Hayner: I honestly do not think we will see more Twin Peaks anytime soon, which is truly a disappointment. Based on everything that has been said, it seems like this is a one and done. Given that the ratings weren’t huge, it’s hard to imagine another network willing to take it on at this point. Then again, perhaps while this is the last we’ll see of Twin Peaks on TV, it’s not the end of the world. Frost’s Twin Peaks: The Final Dossier book is coming out, which may help with diving a bit deeper into the world. And let’s not forget the last time Twin Peaks ended. Lynch decided he wasn’t done with that world and made a movie. Who’s to say he won’t follow The Return with yet another movie, this time a sequel rather than a prequel as Fire Walk With Me was. Would a film followup to The Return be something you’d be interested in?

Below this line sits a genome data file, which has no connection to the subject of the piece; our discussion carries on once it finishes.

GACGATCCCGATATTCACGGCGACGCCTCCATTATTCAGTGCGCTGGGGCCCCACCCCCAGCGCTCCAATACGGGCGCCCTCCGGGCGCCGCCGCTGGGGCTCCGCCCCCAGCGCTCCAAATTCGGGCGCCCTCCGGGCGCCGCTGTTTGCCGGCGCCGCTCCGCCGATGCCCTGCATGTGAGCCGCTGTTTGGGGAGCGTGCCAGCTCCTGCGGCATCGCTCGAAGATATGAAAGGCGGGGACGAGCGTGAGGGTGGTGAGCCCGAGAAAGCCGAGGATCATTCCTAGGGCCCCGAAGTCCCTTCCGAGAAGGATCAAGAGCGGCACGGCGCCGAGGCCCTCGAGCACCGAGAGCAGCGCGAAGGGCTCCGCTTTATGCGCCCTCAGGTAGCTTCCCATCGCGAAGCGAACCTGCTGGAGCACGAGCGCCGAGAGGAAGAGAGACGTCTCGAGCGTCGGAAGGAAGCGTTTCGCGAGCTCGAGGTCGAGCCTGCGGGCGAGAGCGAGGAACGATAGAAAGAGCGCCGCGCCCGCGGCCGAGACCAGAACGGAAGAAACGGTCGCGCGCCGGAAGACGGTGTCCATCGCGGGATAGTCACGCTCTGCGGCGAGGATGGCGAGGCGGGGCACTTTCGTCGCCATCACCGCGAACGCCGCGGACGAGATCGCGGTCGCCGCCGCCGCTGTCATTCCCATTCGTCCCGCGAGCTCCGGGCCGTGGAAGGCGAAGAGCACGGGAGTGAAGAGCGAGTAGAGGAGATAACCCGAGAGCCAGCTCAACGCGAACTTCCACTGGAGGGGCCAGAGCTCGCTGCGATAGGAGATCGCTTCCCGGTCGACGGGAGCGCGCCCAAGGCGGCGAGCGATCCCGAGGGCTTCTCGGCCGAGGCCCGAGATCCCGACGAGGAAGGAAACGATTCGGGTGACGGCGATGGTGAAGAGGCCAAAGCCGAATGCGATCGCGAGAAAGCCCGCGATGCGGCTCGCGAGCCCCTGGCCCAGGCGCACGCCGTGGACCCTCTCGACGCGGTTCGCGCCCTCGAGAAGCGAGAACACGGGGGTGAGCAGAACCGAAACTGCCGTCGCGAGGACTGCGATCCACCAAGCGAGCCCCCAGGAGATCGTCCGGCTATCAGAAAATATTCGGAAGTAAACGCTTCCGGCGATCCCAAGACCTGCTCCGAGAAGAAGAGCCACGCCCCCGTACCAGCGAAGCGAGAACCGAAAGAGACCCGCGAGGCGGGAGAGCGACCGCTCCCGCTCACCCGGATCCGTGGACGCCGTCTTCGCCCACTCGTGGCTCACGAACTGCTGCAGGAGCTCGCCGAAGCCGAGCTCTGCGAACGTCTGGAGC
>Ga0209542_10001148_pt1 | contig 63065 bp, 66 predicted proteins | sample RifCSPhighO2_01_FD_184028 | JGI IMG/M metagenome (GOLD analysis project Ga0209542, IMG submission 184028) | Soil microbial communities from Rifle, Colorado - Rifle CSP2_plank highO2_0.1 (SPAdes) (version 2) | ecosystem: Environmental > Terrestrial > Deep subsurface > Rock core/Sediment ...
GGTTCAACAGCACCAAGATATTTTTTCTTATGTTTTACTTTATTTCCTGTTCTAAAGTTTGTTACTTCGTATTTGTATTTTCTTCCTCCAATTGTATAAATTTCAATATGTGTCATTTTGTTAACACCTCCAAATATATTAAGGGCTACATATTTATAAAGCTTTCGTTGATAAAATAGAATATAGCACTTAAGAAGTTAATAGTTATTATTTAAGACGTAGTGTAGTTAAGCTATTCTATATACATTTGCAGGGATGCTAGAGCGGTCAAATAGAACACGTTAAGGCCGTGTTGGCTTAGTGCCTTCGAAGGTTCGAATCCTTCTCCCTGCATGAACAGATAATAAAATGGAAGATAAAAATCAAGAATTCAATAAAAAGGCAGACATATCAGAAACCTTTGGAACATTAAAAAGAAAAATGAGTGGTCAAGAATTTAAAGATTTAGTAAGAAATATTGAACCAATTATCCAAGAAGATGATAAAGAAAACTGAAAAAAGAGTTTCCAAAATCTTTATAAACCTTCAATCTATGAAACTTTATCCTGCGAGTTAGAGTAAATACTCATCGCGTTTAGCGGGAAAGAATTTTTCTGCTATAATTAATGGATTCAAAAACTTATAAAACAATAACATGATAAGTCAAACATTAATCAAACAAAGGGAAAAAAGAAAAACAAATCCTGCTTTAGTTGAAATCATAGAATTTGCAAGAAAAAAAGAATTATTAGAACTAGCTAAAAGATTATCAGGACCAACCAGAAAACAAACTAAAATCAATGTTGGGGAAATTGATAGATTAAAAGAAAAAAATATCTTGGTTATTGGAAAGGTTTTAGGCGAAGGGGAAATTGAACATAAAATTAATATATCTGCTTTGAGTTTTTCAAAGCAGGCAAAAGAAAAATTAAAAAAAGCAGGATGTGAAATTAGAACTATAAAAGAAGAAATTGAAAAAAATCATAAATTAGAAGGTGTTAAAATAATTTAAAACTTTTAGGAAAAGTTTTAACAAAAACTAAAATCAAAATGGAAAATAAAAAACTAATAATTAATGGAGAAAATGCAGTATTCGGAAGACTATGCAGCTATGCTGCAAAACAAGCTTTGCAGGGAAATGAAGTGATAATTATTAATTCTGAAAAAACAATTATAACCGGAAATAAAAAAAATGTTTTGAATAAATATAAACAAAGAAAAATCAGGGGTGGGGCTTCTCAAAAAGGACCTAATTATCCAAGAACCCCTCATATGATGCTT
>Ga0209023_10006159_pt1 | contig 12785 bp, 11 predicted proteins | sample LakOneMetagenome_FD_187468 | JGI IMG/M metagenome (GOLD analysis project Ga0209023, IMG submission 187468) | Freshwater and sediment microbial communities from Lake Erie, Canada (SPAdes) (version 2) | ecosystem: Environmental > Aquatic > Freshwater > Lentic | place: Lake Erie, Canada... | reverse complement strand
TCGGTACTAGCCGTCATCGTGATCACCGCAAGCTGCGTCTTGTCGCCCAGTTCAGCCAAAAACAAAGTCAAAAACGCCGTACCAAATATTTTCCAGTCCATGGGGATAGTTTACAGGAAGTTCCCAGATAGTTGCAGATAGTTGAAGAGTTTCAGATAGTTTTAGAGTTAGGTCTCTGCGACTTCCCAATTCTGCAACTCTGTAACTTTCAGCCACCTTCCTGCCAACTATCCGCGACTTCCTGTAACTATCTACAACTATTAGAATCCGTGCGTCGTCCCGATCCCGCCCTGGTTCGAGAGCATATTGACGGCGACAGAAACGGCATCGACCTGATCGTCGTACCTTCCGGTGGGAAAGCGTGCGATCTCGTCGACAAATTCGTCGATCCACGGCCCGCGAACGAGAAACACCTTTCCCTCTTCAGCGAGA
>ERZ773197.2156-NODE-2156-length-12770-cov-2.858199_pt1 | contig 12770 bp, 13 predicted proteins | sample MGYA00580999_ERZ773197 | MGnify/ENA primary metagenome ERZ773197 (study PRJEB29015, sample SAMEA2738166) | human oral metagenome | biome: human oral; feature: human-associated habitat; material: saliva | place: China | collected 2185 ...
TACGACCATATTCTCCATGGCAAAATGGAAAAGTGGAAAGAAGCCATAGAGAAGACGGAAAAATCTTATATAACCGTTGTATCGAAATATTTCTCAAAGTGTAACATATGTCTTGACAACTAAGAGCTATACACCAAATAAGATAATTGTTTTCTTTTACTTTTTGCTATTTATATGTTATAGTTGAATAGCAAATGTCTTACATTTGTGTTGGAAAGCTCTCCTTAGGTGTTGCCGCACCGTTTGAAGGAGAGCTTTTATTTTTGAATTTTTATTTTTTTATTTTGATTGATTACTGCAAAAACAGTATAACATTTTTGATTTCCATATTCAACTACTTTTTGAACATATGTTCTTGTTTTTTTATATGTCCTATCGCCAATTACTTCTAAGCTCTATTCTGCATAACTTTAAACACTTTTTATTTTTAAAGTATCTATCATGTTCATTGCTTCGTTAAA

Wigler: I’m up for anything Lynch wants to do, and my expectations are well and fully adjusted after watching The Return end in real time. I wouldn’t fire walk into another round of Peaks expecting anything resembling the traditional sense of closure. But I don’t think Twin Peaks needs any traditional sense of closure, the more and more I think about it. The Return was an 18-course meal, each course distinct and filled with unforgettable bites in its own way. I thought the final course would be one thing, a delectable plate with which to fondly remember the feast. Instead, for his final course, Lynch locked us all in a dungeon, trapped in a room with yet another full-course meal as our only form of company, the meal itself trapped behind its own set of bars, and the only way to truly remove ourselves from eternal imprisonment would be to somehow get behind those bars and eat the new full spread. A daunting task, if not an outright impossible one, but thoroughly daring and exciting the more and more I chew on it.